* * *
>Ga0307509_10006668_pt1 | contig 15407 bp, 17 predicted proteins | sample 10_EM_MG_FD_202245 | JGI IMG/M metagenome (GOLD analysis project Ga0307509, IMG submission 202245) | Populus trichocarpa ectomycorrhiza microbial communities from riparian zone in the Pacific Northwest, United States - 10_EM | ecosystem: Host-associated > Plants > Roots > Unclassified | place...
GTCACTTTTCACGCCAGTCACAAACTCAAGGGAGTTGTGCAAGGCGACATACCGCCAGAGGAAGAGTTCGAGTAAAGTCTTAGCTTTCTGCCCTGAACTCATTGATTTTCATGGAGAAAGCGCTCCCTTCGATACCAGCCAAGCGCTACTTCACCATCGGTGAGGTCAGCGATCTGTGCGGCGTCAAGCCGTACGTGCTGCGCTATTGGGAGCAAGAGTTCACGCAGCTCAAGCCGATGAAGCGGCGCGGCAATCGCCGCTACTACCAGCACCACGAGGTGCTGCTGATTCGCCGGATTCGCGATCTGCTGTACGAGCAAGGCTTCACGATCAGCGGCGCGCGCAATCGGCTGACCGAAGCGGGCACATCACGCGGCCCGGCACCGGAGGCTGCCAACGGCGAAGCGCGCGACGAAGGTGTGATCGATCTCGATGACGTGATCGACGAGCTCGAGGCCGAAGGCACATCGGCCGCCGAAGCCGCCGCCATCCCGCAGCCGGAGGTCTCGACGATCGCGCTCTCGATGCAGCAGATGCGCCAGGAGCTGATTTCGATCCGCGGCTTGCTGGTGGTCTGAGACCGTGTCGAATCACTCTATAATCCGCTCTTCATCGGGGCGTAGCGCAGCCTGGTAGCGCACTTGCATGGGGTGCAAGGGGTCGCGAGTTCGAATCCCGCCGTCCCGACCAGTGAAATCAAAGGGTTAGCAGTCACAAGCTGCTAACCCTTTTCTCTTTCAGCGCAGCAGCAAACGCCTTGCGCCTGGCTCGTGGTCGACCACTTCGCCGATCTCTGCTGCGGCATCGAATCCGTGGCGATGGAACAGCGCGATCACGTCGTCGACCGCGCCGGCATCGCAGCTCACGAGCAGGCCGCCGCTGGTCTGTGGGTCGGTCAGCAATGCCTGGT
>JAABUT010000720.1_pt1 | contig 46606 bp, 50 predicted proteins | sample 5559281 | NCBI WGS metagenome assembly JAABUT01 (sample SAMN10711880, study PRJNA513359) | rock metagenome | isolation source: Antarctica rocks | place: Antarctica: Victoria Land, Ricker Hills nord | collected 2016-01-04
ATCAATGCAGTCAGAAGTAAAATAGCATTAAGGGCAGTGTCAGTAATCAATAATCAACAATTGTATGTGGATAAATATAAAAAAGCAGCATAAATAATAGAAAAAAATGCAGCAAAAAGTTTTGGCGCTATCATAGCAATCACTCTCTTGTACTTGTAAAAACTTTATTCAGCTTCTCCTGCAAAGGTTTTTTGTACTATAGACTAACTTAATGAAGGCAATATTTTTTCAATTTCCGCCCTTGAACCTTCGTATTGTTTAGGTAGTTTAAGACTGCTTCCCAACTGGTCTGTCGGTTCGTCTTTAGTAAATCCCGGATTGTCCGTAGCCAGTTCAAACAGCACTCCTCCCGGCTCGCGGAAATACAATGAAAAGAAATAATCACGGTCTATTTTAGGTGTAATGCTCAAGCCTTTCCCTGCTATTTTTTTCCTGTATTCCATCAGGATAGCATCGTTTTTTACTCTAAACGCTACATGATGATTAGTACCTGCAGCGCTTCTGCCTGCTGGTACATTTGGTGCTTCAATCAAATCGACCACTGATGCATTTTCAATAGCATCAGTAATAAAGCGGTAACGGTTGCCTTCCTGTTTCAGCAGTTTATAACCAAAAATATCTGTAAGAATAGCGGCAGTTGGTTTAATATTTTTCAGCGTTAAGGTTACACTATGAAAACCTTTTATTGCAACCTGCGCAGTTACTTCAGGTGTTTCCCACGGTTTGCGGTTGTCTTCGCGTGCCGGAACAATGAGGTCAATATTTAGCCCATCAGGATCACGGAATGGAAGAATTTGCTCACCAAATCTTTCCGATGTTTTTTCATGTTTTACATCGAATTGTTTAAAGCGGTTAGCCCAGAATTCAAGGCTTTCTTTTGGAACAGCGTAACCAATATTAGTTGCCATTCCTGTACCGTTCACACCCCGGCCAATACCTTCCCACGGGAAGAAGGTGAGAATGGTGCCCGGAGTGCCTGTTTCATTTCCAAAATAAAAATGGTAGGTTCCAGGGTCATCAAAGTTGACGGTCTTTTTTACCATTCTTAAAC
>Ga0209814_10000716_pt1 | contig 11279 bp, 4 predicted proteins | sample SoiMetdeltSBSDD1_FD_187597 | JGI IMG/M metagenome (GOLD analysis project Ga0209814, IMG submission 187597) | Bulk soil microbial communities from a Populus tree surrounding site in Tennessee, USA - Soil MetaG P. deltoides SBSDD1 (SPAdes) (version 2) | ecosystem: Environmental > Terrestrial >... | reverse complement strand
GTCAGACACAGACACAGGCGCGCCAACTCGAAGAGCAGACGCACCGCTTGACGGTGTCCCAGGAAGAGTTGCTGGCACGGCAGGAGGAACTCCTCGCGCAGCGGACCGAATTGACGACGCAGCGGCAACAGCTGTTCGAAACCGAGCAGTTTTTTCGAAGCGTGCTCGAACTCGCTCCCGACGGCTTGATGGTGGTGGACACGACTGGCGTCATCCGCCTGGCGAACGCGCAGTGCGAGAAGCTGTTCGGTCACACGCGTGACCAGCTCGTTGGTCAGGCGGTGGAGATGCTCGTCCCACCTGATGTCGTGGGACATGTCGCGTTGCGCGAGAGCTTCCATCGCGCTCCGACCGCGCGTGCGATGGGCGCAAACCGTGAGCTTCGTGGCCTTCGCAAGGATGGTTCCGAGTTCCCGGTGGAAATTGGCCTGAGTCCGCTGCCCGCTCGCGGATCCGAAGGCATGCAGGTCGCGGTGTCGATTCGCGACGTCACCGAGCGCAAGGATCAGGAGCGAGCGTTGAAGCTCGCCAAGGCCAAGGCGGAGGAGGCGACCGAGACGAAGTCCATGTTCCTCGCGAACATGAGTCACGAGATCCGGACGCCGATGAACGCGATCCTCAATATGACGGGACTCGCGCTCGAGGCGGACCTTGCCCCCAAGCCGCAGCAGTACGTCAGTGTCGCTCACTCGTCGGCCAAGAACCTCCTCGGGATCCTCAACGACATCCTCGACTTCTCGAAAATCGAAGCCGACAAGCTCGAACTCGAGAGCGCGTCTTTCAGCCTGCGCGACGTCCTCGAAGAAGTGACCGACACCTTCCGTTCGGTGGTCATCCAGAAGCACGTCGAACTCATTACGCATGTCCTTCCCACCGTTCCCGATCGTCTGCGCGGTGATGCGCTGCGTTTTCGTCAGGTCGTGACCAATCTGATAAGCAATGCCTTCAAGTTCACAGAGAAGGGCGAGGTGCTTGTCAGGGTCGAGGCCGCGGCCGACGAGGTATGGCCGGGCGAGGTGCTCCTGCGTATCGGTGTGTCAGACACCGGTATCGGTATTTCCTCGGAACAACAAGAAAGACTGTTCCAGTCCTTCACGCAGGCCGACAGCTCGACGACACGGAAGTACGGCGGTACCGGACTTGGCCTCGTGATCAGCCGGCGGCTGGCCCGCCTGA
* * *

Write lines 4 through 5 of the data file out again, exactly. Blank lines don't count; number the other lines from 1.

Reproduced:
ATCAATGCAGTCAGAAGTAAAATAGCATTAAGGGCAGTGTCAGTAATCAATAATCAACAATTGTATGTGGATAAATATAAAAAAGCAGCATAAATAATAGAAAAAAATGCAGCAAAAAGTTTTGGCGCTATCATAGCAATCACTCTCTTGTACTTGTAAAAACTTTATTCAGCTTCTCCTGCAAAGGTTTTTTGTACTATAGACTAACTTAATGAAGGCAATATTTTTTCAATTTCCGCCCTTGAACCTTCGTATTGTTTAGGTAGTTTAAGACTGCTTCCCAACTGGTCTGTCGGTTCGTCTTTAGTAAATCCCGGATTGTCCGTAGCCAGTTCAAACAGCACTCCTCCCGGCTCGCGGAAATACAATGAAAAGAAATAATCACGGTCTATTTTAGGTGTAATGCTCAAGCCTTTCCCTGCTATTTTTTTCCTGTATTCCATCAGGATAGCATCGTTTTTTACTCTAAACGCTACATGATGATTAGTACCTGCAGCGCTTCTGCCTGCTGGTACATTTGGTGCTTCAATCAAATCGACCACTGATGCATTTTCAATAGCATCAGTAATAAAGCGGTAACGGTTGCCTTCCTGTTTCAGCAGTTTATAACCAAAAATATCTGTAAGAATAGCGGCAGTTGGTTTAATATTTTTCAGCGTTAAGGTTACACTATGAAAACCTTTTATTGCAACCTGCGCAGTTACTTCAGGTGTTTCCCACGGTTTGCGGTTGTCTTCGCGTGCCGGAACAATGAGGTCAATATTTAGCCCATCAGGATCACGGAATGGAAGAATTTGCTCACCAAATCTTTCCGATGTTTTTTCATGTTTTACATCGAATTGTTTAAAGCGGTTAGCCCAGAATTCAAGGCTTTCTTTTGGAACAGCGTAACCAATATTAGTTGCCATTCCTGTACCGTTCACACCCCGGCCAATACCTTCCCACGGGAAGAAGGTGAGAATGGTGCCCGGAGTGCCTGTTTCATTTCCAAAATAAAAATGGTAGGTTCCAGGGTCATCAAAGTTGACGGTCTTTTTTACCATTCTTAAAC
>Ga0209814_10000716_pt1 | contig 11279 bp, 4 predicted proteins | sample SoiMetdeltSBSDD1_FD_187597 | JGI IMG/M metagenome (GOLD analysis project Ga0209814, IMG submission 187597) | Bulk soil microbial communities from a Populus tree surrounding site in Tennessee, USA - Soil MetaG P. deltoides SBSDD1 (SPAdes) (version 2) | ecosystem: Environmental > Terrestrial >... | reverse complement strand